damaarten

comment created time in a day

Pull request review commentDefinitelyTyped/DefinitelyTyped

[@types/react-native] touchSoundDisabled TouchableWithoutFeedback prop

 export interface TouchableWithoutFeedbackPropsIOS {     tvParallaxProperties?: TVParallaxProperties; } +export interface TouchableWithoutFeedbackPropsAndroid {+    /**+     * If true, doesn't play a system sound on touch.+     *+     * @platform android+     */+    touchSoundDisabled?: boolean;

A Flow type prefixed with a question mark is a “maybe” type. Both undefined and null are assignable to Flow’s “maybe” types: https://flow.org/en/docs/types/maybe/

alexeymolchan

comment created time in 2 days

issue openedreact-native-community/releases

V0.63.1 Discussion

⚠️ NOTE: v0.63.0 stable has not been released yet, but the changes it will include are final; so we have this issue ahead of time for people to already start tracking changes they need.

Conversations on this thread should be limited to reporting issues that are new in this minor version or requests to cherry-pick bug fixes that have landed in master.

In all other cases, please report the issue to http://github.com/facebook/react-native/issues.

created time in 3 days

issue commentreact-native-community/upgrade-support

Flipper shouldn't be included in Release builds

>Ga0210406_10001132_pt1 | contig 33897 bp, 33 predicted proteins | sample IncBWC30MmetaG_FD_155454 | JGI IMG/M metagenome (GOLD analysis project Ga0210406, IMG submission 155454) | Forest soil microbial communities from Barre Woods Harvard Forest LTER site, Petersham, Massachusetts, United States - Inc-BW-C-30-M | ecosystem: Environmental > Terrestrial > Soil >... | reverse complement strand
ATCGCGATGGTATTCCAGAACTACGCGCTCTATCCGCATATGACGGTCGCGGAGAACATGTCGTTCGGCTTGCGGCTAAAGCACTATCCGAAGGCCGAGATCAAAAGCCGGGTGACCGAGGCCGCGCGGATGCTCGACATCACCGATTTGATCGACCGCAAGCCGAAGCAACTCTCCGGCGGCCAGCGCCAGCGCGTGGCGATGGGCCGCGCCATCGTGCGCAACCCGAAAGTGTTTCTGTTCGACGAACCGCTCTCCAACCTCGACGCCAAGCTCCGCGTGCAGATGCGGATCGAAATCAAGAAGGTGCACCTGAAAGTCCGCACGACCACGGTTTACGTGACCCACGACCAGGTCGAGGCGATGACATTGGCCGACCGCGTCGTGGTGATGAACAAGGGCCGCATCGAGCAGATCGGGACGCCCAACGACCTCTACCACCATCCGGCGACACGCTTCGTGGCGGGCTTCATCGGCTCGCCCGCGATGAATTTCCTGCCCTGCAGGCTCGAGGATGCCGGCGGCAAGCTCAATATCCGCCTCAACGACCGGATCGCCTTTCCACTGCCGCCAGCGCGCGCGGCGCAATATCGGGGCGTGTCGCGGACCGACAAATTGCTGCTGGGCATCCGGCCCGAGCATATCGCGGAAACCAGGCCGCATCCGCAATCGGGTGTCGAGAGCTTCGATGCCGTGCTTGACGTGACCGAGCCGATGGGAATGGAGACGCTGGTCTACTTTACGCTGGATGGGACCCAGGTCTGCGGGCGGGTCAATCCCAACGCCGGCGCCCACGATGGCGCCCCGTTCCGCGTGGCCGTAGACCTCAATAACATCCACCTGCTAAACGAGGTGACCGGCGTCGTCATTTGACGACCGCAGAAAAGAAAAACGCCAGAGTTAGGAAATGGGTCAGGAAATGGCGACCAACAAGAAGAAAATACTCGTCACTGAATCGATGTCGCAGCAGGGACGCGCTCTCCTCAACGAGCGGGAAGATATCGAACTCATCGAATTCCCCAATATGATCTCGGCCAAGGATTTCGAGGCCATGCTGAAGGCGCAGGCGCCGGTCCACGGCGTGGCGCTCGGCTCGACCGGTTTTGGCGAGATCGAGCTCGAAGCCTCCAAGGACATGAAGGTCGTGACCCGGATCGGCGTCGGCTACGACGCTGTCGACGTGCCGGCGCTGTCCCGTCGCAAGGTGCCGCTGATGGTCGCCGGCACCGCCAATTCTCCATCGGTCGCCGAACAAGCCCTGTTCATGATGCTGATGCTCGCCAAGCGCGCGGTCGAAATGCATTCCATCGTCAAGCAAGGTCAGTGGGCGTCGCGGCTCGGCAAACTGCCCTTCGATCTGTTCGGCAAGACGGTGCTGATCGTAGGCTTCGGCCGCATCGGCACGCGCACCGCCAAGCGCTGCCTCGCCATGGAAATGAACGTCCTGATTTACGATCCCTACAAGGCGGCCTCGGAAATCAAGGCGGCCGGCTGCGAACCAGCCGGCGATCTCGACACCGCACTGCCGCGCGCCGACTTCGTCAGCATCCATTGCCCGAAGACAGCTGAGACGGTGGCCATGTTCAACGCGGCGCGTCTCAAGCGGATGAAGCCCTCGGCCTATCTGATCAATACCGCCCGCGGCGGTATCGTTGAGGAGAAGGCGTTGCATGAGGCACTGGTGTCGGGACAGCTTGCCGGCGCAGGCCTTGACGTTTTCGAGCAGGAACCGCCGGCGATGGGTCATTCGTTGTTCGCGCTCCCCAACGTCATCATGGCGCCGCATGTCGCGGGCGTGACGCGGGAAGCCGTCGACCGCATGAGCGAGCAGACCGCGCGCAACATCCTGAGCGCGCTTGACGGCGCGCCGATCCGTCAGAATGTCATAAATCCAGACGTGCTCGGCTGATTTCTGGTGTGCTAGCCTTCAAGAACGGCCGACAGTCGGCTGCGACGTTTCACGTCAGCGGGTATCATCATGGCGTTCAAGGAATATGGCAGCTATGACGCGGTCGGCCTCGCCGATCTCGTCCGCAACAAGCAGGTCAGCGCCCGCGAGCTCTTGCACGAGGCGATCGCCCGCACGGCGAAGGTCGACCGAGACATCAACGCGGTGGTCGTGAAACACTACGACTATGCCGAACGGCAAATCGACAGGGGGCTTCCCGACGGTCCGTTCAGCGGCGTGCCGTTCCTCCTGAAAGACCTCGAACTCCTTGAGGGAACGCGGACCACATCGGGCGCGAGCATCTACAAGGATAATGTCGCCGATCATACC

@guanhuay Alas there is no way for CocoaPods to have control over this, as Xcode does not offer that ability.

javiercr

comment created time in 3 days

pull request commentmicrosoft/react-native-test-app

chore(iOS): Remove traces of CocoaPods from source Xcode project

@NeoNacho Is this issue on your radar? (Pun intended)

tido64

comment created time in 4 days

pull request commentmicrosoft/react-native-test-app

chore(iOS): Remove traces of CocoaPods from source Xcode project

So these are unused references? Little hard to tell just from the pbxproj diff.

tido64

comment created time in 4 days

Pull request review commentDefinitelyTyped/DefinitelyTyped

[@types/react-native] touchSoundDisabled TouchableWithoutFeedback prop

 export interface TouchableWithoutFeedbackPropsIOS {     tvParallaxProperties?: TVParallaxProperties; } +export interface TouchableWithoutFeedbackPropsAndroid {+    /**+     * If true, doesn't play a system sound on touch.+     *+     * @platform android+     */+    touchSoundDisabled?: boolean;